Tidy categories
Target Number of categories This option allows you to specify how many categories should be created when using the Tidy categories option. Note that the Tidy categories algorithm always tries to make ranges of values which are intervals of 2, 5, 10, 20, 50, etc, and so it will not always be able to acheive the desired number of categories. For more control, you can try using the Equally spaced categories method instead.
Percentiles
Percentages This option allows you to control how categories are created when using the Percentiles method. You can enter a single number here, to divide the range up into even percentiles. For example, entering 10 will create the 10, 20, 30, etc percentiles. Alternatively, if you don't want even percentiles, you can enter a commaseparated list of percentiles. For example, you can enter 50, 75, 85, 90, 95, 99, 100 to create these uneven percentiles.
Equally spaced categories
Number of categories Specify how many categories will be created. Altrnatively, rather than dividing the range into a set number of categories, you can set the Increment option to divide the range into categories that have a set width.
Start point / End point Use these options to determine where you want the range to start and end. This range will then be divided up according to the Number of categories setting, or the Increment setting.
Increment Use this option if you want to specify how wide each interval should be instead of specifying how many categories you wish to create.
Custom categories
Cut points Use this field to specify which values should define the new categories.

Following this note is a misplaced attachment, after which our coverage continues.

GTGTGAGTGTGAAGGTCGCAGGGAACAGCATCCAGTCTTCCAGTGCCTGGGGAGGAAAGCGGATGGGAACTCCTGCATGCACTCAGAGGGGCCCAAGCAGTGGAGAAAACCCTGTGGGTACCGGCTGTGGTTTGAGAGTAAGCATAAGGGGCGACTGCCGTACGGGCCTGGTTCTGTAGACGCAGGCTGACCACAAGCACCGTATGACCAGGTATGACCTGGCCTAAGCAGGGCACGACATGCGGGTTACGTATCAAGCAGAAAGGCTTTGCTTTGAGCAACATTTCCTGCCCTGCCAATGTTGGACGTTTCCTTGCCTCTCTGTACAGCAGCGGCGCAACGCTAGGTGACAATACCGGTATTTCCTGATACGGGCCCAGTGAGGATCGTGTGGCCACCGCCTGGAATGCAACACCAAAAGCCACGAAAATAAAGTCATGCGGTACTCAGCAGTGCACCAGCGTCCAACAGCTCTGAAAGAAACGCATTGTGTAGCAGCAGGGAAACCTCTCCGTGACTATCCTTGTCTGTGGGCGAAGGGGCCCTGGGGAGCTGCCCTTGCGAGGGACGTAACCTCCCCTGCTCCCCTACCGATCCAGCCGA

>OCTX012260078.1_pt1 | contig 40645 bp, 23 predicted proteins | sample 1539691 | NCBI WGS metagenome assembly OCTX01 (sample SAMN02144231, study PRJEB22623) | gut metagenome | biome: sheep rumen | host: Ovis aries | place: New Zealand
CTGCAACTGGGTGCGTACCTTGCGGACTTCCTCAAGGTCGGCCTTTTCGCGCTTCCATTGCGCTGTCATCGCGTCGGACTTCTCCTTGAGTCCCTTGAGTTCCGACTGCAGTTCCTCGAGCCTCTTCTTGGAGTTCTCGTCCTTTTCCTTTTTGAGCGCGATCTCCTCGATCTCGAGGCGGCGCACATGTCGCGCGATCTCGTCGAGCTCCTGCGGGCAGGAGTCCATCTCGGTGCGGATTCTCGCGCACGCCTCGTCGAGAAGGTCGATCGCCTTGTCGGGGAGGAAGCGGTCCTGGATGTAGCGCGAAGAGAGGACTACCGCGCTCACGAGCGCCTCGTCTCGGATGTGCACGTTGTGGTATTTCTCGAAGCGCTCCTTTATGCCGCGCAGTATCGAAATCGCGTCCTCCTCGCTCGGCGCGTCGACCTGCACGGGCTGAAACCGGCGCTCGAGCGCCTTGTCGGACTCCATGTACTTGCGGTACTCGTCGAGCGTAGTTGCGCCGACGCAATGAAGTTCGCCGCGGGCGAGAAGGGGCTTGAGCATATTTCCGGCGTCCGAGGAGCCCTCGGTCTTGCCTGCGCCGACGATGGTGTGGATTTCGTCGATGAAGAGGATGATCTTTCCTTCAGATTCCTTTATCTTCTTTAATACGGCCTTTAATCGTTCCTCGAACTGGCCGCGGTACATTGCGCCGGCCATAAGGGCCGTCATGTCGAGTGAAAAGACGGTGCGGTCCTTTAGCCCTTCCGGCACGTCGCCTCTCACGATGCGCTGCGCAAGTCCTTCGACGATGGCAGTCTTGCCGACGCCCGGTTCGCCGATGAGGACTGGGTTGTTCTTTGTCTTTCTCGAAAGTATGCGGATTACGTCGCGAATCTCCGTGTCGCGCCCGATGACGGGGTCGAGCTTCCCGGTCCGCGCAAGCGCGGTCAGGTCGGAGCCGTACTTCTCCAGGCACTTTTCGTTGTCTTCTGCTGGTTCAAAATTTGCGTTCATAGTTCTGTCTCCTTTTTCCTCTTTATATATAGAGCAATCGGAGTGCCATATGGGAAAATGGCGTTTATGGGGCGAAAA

Always include highest and lowest values When this option is ticked, the entire range of values will always be included in the set of categories even if the highest and lowest values are not entered in Cut points. Turning this option off will result in missing values for any numeric values which fall outside the range of values specified in Cut points. This is useful if you want to exclude values which are too low or too high (e.g. outliers, respondents providing unrealistically high or low values in a survey).
Ranges of values
Number of categories Specify how many categories will be created. When the input data are categorical, and the category labels contain ranges, this tool will combine adjacent ranges into this many categories.
Start of range / End of range Many examples of range categories, like Age or Income questions from surveys, contain ranges that are openended at the start and end of the range. For example, an Age question may start with 18 years or younger and end with 65 years and older. If combining such range categories into Equally spaced categories, the algorithm does not how the start and end points for the range of values. These fields allow you to communicate values to use as the highest and lowest in the range. For example, if you conduct a survey, and the youngest respondents who were allowed to complete the survey were 13 years old, entering 13 in Start of range would have the effect of converting 18 years or younger to 13 to 18 from the perspective of finding ranges of values in this algorithm.